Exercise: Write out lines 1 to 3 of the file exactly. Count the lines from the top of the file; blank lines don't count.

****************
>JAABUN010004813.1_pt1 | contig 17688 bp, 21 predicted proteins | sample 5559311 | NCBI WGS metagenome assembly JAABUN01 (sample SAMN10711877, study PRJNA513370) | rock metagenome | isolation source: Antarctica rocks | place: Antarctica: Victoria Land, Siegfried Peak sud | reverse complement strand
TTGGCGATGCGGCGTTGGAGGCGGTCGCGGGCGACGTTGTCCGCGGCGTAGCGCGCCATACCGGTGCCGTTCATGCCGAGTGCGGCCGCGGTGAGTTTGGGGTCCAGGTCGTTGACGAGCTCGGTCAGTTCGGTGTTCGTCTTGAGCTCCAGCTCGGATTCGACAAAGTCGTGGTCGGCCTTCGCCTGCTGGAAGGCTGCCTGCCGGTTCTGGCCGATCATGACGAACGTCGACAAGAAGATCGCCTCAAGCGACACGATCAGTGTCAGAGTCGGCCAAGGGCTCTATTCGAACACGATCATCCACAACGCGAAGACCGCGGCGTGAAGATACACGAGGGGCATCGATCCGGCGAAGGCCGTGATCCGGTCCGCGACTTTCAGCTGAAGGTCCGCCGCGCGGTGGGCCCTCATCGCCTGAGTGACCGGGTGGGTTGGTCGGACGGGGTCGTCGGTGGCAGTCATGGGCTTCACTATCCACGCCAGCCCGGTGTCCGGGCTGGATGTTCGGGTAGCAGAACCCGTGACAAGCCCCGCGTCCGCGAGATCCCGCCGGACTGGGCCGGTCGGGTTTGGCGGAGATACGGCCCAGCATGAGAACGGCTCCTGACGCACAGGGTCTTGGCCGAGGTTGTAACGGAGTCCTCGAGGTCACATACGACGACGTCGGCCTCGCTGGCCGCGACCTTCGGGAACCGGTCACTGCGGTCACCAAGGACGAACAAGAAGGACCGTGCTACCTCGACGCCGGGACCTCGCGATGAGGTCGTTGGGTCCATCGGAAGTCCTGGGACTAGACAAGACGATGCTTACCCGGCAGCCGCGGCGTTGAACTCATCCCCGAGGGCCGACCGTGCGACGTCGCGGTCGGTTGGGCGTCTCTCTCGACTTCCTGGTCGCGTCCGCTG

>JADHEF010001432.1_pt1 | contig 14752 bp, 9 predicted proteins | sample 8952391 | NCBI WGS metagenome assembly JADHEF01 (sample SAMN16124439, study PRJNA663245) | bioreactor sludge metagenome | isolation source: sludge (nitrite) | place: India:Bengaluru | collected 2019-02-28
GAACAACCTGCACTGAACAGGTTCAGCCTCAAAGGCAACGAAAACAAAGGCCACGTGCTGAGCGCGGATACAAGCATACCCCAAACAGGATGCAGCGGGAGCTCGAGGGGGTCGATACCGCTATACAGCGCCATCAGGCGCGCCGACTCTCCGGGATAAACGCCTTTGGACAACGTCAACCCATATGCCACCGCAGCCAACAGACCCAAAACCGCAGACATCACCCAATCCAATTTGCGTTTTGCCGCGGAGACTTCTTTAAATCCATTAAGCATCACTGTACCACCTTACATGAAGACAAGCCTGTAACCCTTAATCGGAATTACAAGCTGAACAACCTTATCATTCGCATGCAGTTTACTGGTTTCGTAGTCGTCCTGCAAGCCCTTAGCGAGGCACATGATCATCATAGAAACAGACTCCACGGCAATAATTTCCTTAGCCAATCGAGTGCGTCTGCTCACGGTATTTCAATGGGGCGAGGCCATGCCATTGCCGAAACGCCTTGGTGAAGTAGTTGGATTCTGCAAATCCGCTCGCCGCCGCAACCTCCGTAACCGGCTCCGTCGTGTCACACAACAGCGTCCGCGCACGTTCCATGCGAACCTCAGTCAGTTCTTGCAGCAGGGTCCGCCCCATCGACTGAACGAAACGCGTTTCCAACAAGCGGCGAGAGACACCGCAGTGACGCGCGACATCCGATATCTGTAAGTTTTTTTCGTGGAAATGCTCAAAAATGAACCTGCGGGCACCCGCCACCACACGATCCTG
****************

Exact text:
>JAABUN010004813.1_pt1 | contig 17688 bp, 21 predicted proteins | sample 5559311 | NCBI WGS metagenome assembly JAABUN01 (sample SAMN10711877, study PRJNA513370) | rock metagenome | isolation source: Antarctica rocks | place: Antarctica: Victoria Land, Siegfried Peak sud | reverse complement strand
TTGGCGATGCGGCGTTGGAGGCGGTCGCGGGCGACGTTGTCCGCGGCGTAGCGCGCCATACCGGTGCCGTTCATGCCGAGTGCGGCCGCGGTGAGTTTGGGGTCCAGGTCGTTGACGAGCTCGGTCAGTTCGGTGTTCGTCTTGAGCTCCAGCTCGGATTCGACAAAGTCGTGGTCGGCCTTCGCCTGCTGGAAGGCTGCCTGCCGGTTCTGGCCGATCATGACGAACGTCGACAAGAAGATCGCCTCAAGCGACACGATCAGTGTCAGAGTCGGCCAAGGGCTCTATTCGAACACGATCATCCACAACGCGAAGACCGCGGCGTGAAGATACACGAGGGGCATCGATCCGGCGAAGGCCGTGATCCGGTCCGCGACTTTCAGCTGAAGGTCCGCCGCGCGGTGGGCCCTCATCGCCTGAGTGACCGGGTGGGTTGGTCGGACGGGGTCGTCGGTGGCAGTCATGGGCTTCACTATCCACGCCAGCCCGGTGTCCGGGCTGGATGTTCGGGTAGCAGAACCCGTGACAAGCCCCGCGTCCGCGAGATCCCGCCGGACTGGGCCGGTCGGGTTTGGCGGAGATACGGCCCAGCATGAGAACGGCTCCTGACGCACAGGGTCTTGGCCGAGGTTGTAACGGAGTCCTCGAGGTCACATACGACGACGTCGGCCTCGCTGGCCGCGACCTTCGGGAACCGGTCACTGCGGTCACCAAGGACGAACAAGAAGGACCGTGCTACCTCGACGCCGGGACCTCGCGATGAGGTCGTTGGGTCCATCGGAAGTCCTGGGACTAGACAAGACGATGCTTACCCGGCAGCCGCGGCGTTGAACTCATCCCCGAGGGCCGACCGTGCGACGTCGCGGTCGGTTGGGCGTCTCTCTCGACTTCCTGGTCGCGTCCGCTG

>JADHEF010001432.1_pt1 | contig 14752 bp, 9 predicted proteins | sample 8952391 | NCBI WGS metagenome assembly JADHEF01 (sample SAMN16124439, study PRJNA663245) | bioreactor sludge metagenome | isolation source: sludge (nitrite) | place: India:Bengaluru | collected 2019-02-28